Consumption soft even amid deep discounts during major China shopping festival, analysts say

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HONG KONG — Chinese consumers snapped up billions worth of items in China‘s first major online shopping festival after emerging from the pandemic as merchants slashed prices, but analysts say that consumer confidence still remains weak.

Chinese merchants offered customers steep discounts during the 618 shopping festival, which ran on China’s major shopping platforms from the end of May until June 18, in the hopes of shoring up sales amid a weaker-than-expected recovery in consumption.

Major shopping festivals, like e-commerce retailer’s 618 and Alibaba’s Singles’ Day, are typically barometers of consumption in China, and Chinese e-commerce platforms often participate by offering discounts and incentives to consumers.

Analysts say that consumption remains soft this year as China emerges from the pandemic, even as platforms including, Tmall, Taobao and Pinduoduo offered billions in subsidies.

“Chinese consumer confidence remains weak due to a mix of geopolitics, continued weakness from COVID-19 and domestic Chinese politics,” said Shaun Rein, founder and managing director of the China Market Research Group in Shanghai.

Rein said that consumers were less likely to spend more during 618 as merchants had already been discounting heavily for years because of the pandemic, and deals were not that much better compared to previous months.

In March, launched a “10 billion yuan subsidies” program to compete with rival Pinduoduo, which is known for its low-priced goods. The CEO of Alibaba’s e-commerce business unit, Trudy Dai, also previously pledged to make “huge, historic” investments to attract users to its platforms.

“For months, Chinese consumers have been price-conscious, looking for deals and trading down across most product categories,” Rein said.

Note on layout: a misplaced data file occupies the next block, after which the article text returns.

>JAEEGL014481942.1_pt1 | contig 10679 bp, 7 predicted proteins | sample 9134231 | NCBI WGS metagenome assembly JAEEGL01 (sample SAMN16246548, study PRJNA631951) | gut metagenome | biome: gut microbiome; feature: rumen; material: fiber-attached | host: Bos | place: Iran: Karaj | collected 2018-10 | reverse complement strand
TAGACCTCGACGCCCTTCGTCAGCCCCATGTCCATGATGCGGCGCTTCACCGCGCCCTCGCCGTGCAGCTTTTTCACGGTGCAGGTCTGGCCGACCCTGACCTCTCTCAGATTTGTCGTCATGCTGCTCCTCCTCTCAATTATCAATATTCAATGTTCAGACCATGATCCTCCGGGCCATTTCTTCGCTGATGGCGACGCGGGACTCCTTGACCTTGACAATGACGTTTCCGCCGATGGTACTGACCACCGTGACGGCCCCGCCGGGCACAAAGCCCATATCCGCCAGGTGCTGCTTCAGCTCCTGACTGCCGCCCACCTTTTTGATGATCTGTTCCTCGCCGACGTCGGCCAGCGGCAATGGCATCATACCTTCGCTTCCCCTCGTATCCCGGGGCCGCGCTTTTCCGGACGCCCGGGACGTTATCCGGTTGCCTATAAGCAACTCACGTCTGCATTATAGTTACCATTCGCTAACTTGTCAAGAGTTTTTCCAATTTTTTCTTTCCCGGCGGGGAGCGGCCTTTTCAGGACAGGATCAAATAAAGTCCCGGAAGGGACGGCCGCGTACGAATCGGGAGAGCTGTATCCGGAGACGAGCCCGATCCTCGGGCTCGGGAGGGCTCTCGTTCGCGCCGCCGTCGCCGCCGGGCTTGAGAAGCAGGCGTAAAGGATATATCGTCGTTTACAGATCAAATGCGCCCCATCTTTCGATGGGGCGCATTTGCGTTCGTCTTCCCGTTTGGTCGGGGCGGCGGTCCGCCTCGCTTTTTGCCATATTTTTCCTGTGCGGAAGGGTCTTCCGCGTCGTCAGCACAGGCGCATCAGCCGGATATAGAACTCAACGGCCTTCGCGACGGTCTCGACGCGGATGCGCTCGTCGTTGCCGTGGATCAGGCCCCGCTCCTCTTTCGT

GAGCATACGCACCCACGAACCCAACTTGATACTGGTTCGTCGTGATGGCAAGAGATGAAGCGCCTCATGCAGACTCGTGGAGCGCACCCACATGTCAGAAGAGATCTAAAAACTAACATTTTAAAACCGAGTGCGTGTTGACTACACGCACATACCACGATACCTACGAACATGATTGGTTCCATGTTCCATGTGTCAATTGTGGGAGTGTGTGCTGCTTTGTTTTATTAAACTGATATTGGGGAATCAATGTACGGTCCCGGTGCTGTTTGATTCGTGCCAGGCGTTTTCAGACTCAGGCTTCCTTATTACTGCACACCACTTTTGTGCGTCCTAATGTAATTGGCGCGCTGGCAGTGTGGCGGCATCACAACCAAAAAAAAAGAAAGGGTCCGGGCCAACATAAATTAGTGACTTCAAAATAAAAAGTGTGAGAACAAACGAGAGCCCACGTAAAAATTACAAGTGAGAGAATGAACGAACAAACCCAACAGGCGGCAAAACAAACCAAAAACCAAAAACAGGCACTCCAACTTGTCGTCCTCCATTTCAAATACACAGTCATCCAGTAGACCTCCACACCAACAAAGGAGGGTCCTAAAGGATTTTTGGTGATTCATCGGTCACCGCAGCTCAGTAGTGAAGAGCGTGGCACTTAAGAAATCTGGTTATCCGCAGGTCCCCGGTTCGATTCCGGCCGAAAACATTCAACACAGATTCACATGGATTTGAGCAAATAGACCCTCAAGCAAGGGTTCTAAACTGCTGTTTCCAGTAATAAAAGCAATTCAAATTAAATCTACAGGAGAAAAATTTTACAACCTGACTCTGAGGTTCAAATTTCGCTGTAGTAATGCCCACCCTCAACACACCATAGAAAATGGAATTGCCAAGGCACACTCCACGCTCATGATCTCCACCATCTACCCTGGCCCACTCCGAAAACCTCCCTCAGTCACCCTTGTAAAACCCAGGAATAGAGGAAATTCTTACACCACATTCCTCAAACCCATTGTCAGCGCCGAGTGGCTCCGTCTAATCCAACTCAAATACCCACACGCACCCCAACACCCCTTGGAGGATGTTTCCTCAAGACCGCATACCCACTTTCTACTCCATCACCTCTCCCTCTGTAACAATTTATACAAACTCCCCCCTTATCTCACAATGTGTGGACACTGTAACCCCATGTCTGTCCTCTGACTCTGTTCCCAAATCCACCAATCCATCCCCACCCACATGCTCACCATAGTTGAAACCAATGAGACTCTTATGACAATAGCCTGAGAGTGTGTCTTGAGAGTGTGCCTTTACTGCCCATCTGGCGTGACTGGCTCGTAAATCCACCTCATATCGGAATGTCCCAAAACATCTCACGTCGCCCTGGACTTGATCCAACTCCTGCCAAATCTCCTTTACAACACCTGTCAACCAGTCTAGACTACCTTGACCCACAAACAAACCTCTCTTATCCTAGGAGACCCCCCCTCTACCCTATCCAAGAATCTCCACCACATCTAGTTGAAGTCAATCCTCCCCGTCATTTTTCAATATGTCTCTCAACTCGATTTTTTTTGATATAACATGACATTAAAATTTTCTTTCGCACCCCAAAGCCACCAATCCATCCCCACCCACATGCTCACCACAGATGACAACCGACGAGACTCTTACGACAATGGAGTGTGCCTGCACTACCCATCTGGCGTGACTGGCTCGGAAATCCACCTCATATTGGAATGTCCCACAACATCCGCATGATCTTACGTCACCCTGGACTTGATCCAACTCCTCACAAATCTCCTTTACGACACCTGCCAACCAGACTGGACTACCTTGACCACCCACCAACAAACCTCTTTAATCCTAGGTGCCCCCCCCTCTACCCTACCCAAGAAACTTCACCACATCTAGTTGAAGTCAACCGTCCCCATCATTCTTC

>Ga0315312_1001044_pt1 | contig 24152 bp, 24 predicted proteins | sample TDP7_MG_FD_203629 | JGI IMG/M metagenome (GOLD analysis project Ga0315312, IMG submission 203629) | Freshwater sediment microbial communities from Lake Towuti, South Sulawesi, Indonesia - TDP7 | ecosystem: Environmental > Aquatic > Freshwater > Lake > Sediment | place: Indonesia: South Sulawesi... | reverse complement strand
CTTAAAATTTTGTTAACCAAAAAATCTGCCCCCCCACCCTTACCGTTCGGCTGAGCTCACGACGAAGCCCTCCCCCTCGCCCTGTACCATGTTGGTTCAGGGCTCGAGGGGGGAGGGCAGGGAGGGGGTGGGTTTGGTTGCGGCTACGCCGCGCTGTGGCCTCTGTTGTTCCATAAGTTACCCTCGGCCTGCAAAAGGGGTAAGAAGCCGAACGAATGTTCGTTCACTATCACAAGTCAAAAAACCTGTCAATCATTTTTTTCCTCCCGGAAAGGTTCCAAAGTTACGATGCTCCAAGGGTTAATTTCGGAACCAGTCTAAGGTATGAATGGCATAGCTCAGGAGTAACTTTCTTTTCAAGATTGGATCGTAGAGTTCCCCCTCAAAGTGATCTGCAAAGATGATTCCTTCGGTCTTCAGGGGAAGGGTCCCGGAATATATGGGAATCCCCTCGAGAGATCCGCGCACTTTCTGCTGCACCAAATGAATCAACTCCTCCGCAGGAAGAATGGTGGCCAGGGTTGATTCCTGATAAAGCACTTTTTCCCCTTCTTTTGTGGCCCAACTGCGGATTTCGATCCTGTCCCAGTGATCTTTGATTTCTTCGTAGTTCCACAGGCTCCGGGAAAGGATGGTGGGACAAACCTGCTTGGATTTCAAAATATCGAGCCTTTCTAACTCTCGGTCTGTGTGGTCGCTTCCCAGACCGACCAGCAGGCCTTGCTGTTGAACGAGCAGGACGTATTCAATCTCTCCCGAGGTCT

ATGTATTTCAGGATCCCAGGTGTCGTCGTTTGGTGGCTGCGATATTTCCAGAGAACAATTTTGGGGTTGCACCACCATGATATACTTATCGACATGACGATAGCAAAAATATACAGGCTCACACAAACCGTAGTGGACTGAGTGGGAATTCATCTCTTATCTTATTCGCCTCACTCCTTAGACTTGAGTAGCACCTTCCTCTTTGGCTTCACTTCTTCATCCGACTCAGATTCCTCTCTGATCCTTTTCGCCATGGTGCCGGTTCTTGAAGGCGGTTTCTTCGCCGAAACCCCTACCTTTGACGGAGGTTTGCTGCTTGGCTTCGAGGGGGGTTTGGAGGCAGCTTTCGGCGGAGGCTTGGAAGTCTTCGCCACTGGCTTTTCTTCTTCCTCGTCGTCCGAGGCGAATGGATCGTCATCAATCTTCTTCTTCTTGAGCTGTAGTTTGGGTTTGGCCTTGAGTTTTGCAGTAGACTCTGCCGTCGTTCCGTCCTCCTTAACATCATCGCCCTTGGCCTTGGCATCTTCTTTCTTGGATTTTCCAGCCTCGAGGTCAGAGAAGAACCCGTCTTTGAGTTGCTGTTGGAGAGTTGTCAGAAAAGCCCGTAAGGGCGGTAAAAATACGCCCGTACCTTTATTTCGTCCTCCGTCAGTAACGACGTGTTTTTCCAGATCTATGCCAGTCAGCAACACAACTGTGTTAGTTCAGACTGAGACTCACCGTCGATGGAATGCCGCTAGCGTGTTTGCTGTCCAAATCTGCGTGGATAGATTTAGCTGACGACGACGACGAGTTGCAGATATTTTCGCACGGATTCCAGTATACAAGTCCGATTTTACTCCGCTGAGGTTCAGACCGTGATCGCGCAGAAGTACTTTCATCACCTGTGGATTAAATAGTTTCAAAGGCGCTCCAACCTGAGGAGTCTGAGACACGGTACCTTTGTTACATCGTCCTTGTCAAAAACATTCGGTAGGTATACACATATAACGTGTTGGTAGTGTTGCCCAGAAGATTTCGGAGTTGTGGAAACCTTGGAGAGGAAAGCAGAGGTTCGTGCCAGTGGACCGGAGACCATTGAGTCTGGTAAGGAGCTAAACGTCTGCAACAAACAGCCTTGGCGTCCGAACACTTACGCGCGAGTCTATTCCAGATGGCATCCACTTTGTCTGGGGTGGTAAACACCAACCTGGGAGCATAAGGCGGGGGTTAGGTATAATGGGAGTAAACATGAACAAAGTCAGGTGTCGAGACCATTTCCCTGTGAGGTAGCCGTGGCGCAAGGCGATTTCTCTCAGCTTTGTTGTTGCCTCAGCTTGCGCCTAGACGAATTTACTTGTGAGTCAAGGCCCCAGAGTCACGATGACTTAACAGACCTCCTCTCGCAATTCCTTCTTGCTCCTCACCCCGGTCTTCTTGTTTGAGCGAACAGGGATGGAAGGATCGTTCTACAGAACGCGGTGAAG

This year, for the first time, did not reveal its total sales numbers for the 618 event, despite saying in a blog post that the 2023 shopping extravaganza had “exceeded expectations, setting a new record.”

Last year, neither Alibaba nor unveiled final numbers for Singles’ Day in November, amid muted festivities during COVID-19 and an expected slowdown in growth. said in a blog post that during the 618 shopping festival, consumers snapped up 10 times the number of products that were eligible under its “10 billion yuan subsidies” program, compared to March.

Despite overall soft consumption, categories like cosmetics and luxury goods saw a bigger uptick in sales compared to the previous quarter, according to Jacob Cooke, CEO of e-commerce consultancy WPIC.

For this year’s 618 event, more luxury brands took part as they sought to boost sales in China after the sector in 2022 declined for the first time in five years amid China’s strict “zero-COVID” policies and lockdowns that hammered retail spending.

Brands like Moncler and Lemaire took part in 618 on Tmall for the first time.

Many luxury brands also took the opportunity to launch new products online, with some offering rare discounts and other incentives such as interest-free payment in instalments over 12 months.

Brands like Burberry, Chloe and Miu Miu’s sales in the first 30 minutes of the 618 festival at the end of May had exceeded its total sales during the shopping festival a year ago, according to Tmall data.

“Luxury coming back online is a big trend, because that’s the category that’s been hit really hard over COVID-19,” said Cooke. “Some brands may see up to a 10-fold increase in sales over last year.”

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